I was a bit stressed by the time Saturday rolled around. I had three little contracting gigs in the works, and all of the clients wanted me to actually complete them. But it was hard to tie up loose ends when I was only available to work during the hours between preschool dropoff and pickup on Tuesdays and Thursdays. Theoretically, I should have been able to work on Fridays too, since my wife is usually home then; but she's been picking up extra shifts to help pay for her mid-life crisis car. And theoretically, I should have been able to work on weekends; but there's always either a family event that's more important than working on somebody else's house, or my wife has to run errands and leaves me home with the kids.
My wife was out that Saturday morning, doing something I didn't understand that had to do with makeup and required her and her friend to show up at a department store at 7:30 a.m. and stay till like 1:00. I just needed a couple hours to hang a door at my client's rental property.
It was around 10:00 when I decided that Twin A (aka "Cobra") really should put some clothes on. She had already eaten breakfast naked, and had been happily running around the house all morning without a stitch of clothing on. I don't generally have a problem with my kids running around bucket nekkid, but she was clambering on the couch right by the bay window that overlooks the busy thoroughfare in front of our house, and it seemed, I don't know, inappropriate.
"C'mon," I said. "Let's get some clothes on you."
"No-oo," she whined, wallowing around in the couch cushions. "I'm SWIM-ming."
It wasn't the first time that morning that I had suggested getting dressed. But it was the closest I had come to issuing a direct order, and I worry that I've been way too lax in enforcing direct orders lately.
So I resolved to follow through. Even though her getting dressed was not a big deal, her being in the habit of doing what I asked her to seemed like it should be.
"Get up. Let's go get some Hello Kitty undies."
"NO! I'm SWIM-ming!"
I had just read somewhere that you should deal with defiance by threatening to revoke privileges, and then following through on the threat.
"If you don't get dressed, you won't get any lunch-dessert. Don't you want candy-cane Joe-Joes?" I wasn't messing around.
"No. I don't want Joe-Joes." She dove back into the couch.
Dammit. Diplomatic sanctions failed, right out of the gate. It was time for the use of force.
"All right then. No Joe-Joes. But you still have to get dressed."
I was able to pry her out of the couch cushions as she wriggled like a lake trout to break my grasp.
"O-ow!" She cried. "You HURT me!"
She says this a lot lately. She says it when I brush her hair. Or when I pick her up and my hands are rough from work. Or when she steps on my admittedly gnarly big toenail with her bare foot. Or anytime I touch her when she's hungry or tired.
"You're okay, Boo," I told her. "You're just hungry. Let's get you a snack after you're dressed."
"YOU BENT MY ARM!" She was sobbing now. I didn't think I'd heard that one before, but she says new and random things every day.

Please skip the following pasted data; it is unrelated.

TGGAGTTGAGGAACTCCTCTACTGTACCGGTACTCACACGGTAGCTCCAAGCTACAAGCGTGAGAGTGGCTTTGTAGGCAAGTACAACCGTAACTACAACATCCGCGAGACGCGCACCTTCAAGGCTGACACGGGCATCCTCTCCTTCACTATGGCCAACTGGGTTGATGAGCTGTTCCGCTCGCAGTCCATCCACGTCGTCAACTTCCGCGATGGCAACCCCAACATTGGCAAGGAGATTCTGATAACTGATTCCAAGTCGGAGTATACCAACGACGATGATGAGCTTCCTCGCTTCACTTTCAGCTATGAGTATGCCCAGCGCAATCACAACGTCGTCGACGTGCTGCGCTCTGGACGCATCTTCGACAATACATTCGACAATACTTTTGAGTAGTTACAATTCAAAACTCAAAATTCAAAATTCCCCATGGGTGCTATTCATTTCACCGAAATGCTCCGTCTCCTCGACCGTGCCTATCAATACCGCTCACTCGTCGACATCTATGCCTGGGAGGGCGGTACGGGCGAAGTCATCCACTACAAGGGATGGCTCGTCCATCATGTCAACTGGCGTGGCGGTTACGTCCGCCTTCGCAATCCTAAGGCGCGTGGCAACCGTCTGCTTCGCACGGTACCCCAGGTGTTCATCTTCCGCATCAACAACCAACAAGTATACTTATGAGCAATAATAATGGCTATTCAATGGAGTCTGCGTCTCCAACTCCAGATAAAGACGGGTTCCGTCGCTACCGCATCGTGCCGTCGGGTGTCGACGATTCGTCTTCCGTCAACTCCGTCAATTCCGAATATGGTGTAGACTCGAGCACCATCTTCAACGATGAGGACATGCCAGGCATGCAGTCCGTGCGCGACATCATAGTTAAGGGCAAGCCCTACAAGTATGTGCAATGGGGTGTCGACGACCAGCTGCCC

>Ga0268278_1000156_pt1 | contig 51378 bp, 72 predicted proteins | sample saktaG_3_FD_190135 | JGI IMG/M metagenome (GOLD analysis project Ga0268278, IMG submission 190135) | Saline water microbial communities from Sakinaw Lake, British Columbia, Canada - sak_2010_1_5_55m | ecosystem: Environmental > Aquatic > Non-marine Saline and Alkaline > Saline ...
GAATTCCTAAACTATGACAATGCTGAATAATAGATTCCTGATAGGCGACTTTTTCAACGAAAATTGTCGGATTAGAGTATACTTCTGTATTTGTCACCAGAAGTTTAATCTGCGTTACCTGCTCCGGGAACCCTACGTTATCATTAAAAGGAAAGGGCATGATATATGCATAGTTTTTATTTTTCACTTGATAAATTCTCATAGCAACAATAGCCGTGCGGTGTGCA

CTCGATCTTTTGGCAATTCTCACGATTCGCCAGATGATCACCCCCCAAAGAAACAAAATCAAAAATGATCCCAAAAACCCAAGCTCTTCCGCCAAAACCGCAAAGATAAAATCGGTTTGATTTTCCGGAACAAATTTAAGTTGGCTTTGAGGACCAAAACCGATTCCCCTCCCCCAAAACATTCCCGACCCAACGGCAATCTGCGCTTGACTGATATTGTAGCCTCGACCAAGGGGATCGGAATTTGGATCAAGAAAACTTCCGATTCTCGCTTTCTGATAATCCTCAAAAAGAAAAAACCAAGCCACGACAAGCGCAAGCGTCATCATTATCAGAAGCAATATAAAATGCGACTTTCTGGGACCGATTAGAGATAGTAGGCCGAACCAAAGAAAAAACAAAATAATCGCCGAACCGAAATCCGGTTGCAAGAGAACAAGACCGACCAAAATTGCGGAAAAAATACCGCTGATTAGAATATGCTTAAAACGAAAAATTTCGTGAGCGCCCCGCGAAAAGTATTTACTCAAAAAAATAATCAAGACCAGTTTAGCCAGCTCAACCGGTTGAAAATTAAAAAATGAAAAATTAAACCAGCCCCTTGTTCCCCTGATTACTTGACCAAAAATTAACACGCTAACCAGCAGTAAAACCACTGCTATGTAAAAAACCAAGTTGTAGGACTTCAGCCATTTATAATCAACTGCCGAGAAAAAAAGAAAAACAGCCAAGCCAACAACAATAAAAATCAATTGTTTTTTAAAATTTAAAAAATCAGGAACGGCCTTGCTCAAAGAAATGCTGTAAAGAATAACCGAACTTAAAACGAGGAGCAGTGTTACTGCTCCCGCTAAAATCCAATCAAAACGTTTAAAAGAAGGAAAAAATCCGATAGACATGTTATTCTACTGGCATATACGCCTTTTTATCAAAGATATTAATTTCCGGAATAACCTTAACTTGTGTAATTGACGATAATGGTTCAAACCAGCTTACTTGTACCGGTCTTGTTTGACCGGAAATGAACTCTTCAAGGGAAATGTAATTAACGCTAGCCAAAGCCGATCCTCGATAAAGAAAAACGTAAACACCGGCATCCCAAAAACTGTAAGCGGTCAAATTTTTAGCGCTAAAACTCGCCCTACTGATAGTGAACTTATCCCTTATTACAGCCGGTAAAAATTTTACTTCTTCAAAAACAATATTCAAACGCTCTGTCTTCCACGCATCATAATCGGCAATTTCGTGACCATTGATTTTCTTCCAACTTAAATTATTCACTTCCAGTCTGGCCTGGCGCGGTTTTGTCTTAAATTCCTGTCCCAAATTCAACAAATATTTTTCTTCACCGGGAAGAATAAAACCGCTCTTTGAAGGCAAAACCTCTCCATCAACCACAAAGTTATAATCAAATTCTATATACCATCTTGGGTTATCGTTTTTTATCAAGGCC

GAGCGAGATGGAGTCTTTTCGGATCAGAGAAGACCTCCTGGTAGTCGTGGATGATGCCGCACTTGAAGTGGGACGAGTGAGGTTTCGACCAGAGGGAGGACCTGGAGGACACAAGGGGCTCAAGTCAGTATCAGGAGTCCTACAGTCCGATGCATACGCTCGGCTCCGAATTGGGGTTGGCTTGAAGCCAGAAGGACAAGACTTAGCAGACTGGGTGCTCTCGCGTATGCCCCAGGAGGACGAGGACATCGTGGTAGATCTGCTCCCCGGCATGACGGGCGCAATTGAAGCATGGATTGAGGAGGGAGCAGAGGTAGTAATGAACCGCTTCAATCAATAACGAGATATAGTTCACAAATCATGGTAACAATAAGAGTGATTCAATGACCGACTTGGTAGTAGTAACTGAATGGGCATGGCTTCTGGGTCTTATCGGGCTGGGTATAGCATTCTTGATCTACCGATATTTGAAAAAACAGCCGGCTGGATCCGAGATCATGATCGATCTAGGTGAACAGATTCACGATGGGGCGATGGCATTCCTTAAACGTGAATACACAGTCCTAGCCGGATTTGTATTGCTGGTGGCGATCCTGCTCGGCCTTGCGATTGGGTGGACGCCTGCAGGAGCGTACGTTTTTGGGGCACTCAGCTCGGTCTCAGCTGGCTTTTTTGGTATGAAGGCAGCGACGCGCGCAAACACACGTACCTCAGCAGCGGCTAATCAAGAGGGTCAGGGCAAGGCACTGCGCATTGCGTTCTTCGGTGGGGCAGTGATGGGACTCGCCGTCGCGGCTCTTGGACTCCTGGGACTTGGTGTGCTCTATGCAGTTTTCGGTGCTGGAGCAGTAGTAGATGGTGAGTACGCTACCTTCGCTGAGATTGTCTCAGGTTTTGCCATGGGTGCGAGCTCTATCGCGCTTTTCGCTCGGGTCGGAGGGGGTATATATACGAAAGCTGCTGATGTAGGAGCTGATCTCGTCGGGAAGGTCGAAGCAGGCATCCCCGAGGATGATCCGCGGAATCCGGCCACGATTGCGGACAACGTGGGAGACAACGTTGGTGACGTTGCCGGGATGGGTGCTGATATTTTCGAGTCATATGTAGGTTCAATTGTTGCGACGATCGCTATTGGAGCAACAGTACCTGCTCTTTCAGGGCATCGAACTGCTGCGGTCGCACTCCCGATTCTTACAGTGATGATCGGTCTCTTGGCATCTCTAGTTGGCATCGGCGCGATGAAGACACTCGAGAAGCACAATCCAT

I tried to comfort her for a while, but got nowhere. As long as I was trying to be a no-nonsense parent for a change, I figured I should ignore this obvious ploy for attention. I got her dressed and then let her pout and weep intermittently until lunch time. She can be a moody kid. This was a longish sulk, but not unprecedented.
I managed to get her to eat some lunch with her sister, but I had to feed her because she refused to use her right hand. That was because, as she reminded me, I had bent her arm. Faking or imagining injuries was something she had pulled in the past too. She once went for an entire day with one arm limp at her side while in the throes of a weird mood swing. I was annoyed, but more concerned about her emotional health than her arm.
Finally, Mama got home, and I could get away from the annoying child and take care of this task that was hanging over my head. I barely said goodbye before walking out the door.
About ten minutes after getting set up to do my work, I got a text:
"Her elbow was dislocated. I think I was able to pop it back in. She's able to use her arm now and seems happier."
I felt sick. Thank god Mama is a doctor and we didn't have to endure the trauma and expense of an Urgent Care visit. And a CPS report? Would we have had to do that? But still. Fuck. What an asshole I was. That poor kid was in tremendous pain most of the morning, and in retrospect, was being pretty stoic about it. I ignored her when she tried to let me know something was really wrong, because she wasn't quite hysterical. And of course, the worst part is that it was my fault in the first place. I wanted to run home and apologize and hold her and stuff her full of candy-cane Joe-Joes. I still do when I think about the episode.
Part of the irony is that while I have, I'm not proud to admit, handled my kids with more force than was strictly necessary to restrain or remove them when they were being obnoxious and I was being angry, this was not one of those times. I only pulled her out of the cushions out of a sense of obligation to consistent parenting. I may have been a little annoyed, but I was far from angry.
I'm not feeling particularly guilty for "nursemaiding" her elbow, because I wasn't being too rough when it happened. It was a legitimate accident, a fluke. My only guilt comes from not taking her seriously when she complained about the pain.
It just occurred to me that I had the same response when my wife broke her elbow while painting the ceiling in our old house, years ago. I was all, "It's okay...rub a little dirt on it. If it were serious, you'd be howling in pain." Maybe the real lesson here is that the females in my family are tougher than I expect them to be when they're really hurt.